•   
  •   
  •   

Health & Fit A compound in beets could slow Alzheimer's effects

21:32  21 march  2018
21:32  21 march  2018 Source:   nydailynews.com

Skin Cancer Associated With Reduced Alzheimer's Risk

  Skin Cancer Associated With Reduced Alzheimer's Risk It's not yet clear why skin cancer survivors had a dramatically reduced risk of developing Alzheimer's disease.Skin cancer may reduce a patient’s risk of developing Alzheimer’s disease by as much as 92 percent, a new study revealed. Although it’s not clear why, there appears to be an association between lower Alzheimer’s disease risk in patients with certain skin cancers, there are likely both neurologic and biologic factors at play.

Betanin, the compound that gives beets their distinctive red color could slow down the effects of Alzheimer ' s disease — the world's leading type of dementia. Misfolded protein accumulation in the brain — one of the processes associated with Alzheimer ' s diseases — could be slowed with the

Betanin, the compound that gives beets their distinctive red color could slow down the effects of Alzheimer ' s disease — the world's leading type of dementia.

Betanin, the compound that gives beets their distinctive red color could slow down the effects of Alzheimer's disease — the world's leading type of dementia.

Misfolded protein accumulation in the brain — one of the processes associated with Alzheimer's diseases — could be slowed with the help of the vegetable and lead to the development of a drug aimed at alleviating some of the illness' long-term, debilitating effects, according to a new study.

A compound in beets that gives the vegetable its bright coloring could have Alzheimer’s-fighting properties. © sagarmanis/Getty Images/iStockphoto A compound in beets that gives the vegetable its bright coloring could have Alzheimer’s-fighting properties.

The compound "shows some promise as an inhibitor of certain chemical reactions in the brain that are involved in the progression of Alzheimer's disease," co-author Li-June Ming said in the study published by the American Chemical Society. "This is just a first step, but we hope that our findings will encourage other scientists to look for structures similar to betanin that could be used to synthesize drugs that could make life a bit easier for those who suffer from this disease."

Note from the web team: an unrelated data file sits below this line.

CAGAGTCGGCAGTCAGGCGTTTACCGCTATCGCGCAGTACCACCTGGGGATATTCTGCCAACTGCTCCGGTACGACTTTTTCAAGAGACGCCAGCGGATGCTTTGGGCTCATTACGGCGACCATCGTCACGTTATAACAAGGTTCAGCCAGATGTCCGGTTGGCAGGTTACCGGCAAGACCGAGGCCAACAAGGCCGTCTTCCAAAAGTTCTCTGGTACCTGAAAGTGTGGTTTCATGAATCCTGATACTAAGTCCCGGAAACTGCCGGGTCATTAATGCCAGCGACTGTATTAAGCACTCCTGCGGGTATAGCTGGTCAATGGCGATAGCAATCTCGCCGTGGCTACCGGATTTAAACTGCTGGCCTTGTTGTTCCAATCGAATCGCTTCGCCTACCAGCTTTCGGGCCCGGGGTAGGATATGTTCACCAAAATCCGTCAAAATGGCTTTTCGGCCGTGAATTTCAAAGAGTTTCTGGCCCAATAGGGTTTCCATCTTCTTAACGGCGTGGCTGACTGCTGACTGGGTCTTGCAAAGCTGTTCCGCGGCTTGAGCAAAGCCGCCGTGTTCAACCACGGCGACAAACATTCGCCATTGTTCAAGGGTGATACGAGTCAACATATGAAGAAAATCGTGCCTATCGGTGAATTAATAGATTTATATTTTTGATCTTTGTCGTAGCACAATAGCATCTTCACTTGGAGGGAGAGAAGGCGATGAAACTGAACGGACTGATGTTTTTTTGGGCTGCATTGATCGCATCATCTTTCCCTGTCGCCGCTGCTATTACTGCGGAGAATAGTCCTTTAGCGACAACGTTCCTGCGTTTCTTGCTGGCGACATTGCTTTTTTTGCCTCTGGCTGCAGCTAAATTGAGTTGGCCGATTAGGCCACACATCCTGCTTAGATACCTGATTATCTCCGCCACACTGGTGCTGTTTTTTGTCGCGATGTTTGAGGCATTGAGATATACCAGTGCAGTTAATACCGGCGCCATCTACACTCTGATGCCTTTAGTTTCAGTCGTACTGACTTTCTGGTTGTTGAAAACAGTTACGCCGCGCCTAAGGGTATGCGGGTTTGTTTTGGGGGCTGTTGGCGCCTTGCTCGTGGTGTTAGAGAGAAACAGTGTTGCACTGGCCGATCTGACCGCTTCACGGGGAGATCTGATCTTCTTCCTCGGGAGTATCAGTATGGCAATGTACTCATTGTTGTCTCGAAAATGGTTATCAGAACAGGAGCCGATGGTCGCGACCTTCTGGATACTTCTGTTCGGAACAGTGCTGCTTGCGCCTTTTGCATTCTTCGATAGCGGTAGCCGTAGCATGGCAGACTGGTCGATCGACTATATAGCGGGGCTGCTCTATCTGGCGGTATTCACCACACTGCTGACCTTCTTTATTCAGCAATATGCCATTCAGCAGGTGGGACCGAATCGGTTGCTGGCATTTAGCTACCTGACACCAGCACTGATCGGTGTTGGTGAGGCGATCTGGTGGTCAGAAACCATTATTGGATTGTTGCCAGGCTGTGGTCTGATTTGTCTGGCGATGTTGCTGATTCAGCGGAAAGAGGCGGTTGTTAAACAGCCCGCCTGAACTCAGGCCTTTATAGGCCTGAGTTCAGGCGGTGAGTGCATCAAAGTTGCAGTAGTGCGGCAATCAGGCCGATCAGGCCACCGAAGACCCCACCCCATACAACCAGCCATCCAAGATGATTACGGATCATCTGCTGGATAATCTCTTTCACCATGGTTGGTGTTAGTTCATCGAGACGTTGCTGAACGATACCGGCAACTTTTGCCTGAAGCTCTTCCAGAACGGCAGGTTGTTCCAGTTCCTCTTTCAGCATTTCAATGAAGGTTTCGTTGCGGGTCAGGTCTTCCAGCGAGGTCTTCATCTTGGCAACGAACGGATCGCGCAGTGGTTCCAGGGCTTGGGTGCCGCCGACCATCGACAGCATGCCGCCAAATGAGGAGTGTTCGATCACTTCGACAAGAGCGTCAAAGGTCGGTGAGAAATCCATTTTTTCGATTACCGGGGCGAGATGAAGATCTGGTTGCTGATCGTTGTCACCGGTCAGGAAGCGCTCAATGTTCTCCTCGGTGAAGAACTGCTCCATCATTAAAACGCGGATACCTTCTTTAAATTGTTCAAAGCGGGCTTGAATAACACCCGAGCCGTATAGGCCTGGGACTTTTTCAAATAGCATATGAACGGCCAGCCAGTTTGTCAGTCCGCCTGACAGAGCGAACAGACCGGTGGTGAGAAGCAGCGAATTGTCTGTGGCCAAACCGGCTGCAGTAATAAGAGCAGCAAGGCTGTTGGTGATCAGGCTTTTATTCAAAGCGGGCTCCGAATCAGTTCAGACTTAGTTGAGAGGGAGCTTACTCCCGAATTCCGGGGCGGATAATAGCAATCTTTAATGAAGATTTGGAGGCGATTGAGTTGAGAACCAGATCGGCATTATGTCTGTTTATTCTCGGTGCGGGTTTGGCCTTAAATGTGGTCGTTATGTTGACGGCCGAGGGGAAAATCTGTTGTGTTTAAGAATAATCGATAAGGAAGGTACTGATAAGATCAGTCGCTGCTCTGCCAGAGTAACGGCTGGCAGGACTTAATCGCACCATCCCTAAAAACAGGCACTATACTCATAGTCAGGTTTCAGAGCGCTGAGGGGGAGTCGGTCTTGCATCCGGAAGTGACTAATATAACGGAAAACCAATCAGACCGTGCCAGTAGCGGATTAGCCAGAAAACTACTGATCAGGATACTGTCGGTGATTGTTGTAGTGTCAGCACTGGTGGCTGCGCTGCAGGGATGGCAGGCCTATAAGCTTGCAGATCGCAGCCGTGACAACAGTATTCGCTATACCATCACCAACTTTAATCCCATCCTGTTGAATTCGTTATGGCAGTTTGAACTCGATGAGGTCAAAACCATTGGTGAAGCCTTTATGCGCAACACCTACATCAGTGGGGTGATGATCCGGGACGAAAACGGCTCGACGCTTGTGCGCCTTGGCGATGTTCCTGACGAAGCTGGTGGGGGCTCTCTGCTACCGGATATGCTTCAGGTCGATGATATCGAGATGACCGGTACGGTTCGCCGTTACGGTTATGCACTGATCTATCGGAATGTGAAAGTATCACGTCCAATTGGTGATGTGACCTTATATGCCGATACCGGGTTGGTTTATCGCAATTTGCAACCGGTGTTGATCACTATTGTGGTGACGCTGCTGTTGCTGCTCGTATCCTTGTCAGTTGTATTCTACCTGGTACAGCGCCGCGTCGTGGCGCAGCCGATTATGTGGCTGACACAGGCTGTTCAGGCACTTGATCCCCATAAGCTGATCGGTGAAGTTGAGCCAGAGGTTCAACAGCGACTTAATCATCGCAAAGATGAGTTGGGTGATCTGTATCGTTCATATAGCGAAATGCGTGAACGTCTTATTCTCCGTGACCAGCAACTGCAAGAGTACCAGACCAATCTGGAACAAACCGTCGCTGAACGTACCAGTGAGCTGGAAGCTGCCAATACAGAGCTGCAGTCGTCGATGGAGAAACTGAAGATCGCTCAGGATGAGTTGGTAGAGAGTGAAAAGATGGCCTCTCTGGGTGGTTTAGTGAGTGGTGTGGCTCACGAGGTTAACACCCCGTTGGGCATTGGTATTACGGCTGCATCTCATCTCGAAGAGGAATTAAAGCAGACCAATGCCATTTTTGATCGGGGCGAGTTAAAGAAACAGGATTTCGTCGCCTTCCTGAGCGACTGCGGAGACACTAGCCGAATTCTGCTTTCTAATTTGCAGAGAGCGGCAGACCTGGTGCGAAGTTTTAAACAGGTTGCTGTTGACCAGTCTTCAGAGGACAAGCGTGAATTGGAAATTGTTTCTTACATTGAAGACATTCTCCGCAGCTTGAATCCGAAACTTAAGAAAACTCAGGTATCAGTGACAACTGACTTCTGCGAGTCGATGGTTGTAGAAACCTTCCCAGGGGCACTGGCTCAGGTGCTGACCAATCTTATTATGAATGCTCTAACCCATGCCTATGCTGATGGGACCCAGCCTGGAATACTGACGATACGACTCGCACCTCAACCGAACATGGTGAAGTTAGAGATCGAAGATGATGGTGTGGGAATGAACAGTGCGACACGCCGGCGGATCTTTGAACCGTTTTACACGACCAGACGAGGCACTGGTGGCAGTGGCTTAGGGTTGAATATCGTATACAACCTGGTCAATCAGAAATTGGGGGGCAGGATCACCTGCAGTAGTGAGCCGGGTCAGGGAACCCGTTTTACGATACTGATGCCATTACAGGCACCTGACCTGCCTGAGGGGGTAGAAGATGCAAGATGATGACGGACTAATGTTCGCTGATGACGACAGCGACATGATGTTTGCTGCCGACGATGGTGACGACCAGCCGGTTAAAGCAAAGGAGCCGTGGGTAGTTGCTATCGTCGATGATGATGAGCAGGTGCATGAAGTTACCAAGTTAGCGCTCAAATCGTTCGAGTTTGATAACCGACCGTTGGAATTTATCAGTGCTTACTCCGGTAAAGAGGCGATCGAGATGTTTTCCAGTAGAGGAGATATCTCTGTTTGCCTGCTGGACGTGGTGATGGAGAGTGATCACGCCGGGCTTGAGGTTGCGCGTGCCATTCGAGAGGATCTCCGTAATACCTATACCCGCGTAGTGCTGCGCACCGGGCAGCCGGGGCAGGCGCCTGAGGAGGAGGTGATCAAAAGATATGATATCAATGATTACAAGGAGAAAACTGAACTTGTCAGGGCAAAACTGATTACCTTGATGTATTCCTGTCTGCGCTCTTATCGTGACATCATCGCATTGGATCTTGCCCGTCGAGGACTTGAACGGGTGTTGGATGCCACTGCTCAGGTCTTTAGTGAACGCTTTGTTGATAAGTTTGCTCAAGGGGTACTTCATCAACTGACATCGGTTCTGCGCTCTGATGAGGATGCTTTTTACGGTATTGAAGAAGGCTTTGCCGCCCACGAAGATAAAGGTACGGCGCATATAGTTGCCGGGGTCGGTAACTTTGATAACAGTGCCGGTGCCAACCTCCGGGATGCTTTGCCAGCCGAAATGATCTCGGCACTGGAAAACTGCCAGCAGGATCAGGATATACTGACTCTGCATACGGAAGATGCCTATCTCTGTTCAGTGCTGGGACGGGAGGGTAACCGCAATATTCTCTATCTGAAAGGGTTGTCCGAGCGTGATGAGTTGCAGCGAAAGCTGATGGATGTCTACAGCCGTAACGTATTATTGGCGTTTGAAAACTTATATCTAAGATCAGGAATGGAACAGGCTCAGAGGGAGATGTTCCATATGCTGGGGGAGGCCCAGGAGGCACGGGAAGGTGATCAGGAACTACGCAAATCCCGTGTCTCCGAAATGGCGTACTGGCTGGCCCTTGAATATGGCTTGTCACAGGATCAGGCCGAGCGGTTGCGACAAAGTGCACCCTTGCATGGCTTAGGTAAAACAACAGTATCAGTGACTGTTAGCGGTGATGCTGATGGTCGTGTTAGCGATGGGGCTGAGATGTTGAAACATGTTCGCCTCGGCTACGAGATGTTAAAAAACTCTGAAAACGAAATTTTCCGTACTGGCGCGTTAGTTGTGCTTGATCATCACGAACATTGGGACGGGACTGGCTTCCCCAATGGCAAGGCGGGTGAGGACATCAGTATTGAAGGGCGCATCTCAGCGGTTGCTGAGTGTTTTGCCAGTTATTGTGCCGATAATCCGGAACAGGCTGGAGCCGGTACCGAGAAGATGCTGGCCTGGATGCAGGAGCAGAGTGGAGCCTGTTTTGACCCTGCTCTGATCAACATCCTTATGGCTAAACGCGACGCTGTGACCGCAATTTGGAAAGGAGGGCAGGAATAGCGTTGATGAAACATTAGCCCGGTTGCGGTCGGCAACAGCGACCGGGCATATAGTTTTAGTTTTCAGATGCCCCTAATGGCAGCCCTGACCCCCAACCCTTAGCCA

Alzheimer's epidemic worsens in U.S.

  Alzheimer's epidemic worsens in U.S. Daughters, other relatives carry most of the responsibility Alzheimer's disease just keeps getting worse in the U.S. The latest report on the most common cause of dementia shows that 5.7 million Americans have the disease and it's costing us $277 billion a year.That doesn't include the unpaid time and effort of the people, mostly women, who are caring for spouses, parents, siblings, and friends with dementia, the annual report from the Alzheimer's Association shows."In 2017, 16 million Americans provided an estimated 18.

Betanin, the compound that gives beets their distinctive red color could slow down the effects of Alzheimer ' s disease — the world's leading type of dementia. Misfolded protein accumulation in the brain — one of the processes associated with Alzheimer ' s diseases — could be slowed with the

Betanin, the compound that gives beets their distinctive red color could slow down the effects of Alzheimer ’ s disease — the world’s leading type of dementia. In the study, the researchers saw that introducing betanin reduced oxidation by 90% and, in effect , at least partly suppressed misfolding.

Alzheimer's affects one in 10 Americans over the age of 65 and one in three over 85 — more than five million people. The cause of the disease is still mostly unknown, but scientists suspect that a big contributor is beta-amyloid — a peptide that builds up in the brain and disrupts neuron communication, eventually killing them off. When beta-amyloids attach themselves to metals in the brain like copper or iron, they oxidize, misfold and accumulate.

In the study, the researchers saw that introducing betanin reduced oxidation by 90% and, in effect, at least partly suppressed misfolding.

"We can't say that betanin stops the misfolding completely, but we can say that it reduces oxidation," co-author Darrell Cole Cerrato said. "Less oxidation could prevent misfolding to a certain degree, perhaps even to the point that it slows the aggregation of beta-amyloid peptides, which is believed to be the ultimate cause of Alzheimer's."

Slideshow: 13 symptoms of serious health matters (Courtesy: Mom.me)

13 Symptoms of Serious Health Matters 13 Symptoms of Serious Health Matters

10 years of following an Alzheimer's patient .
60 Minutes shows how the disease has changed the world of Carol Daly, a woman diagnosed with Alzheimer's, and her caregiver husband, Mike As baby boomers move into old age and live longer, the potential number of Alzheimer's sufferers in the U.S. may reach record levels. CBS News Chief Medical Correspondent Dr. Jon LaPook follows an Alzheimer's patient and her caregiver husband for 10 years in an unprecedented report that shows future sufferers and their caregivers what they may face. "For Better or for Worse" will be broadcast on 60 Minutes on Sunday, April 22 at 7:00 p.m. ET/PT on CBS.

—   Share news in the SOC. Networks

Topical videos:

usr: 1
This is interesting!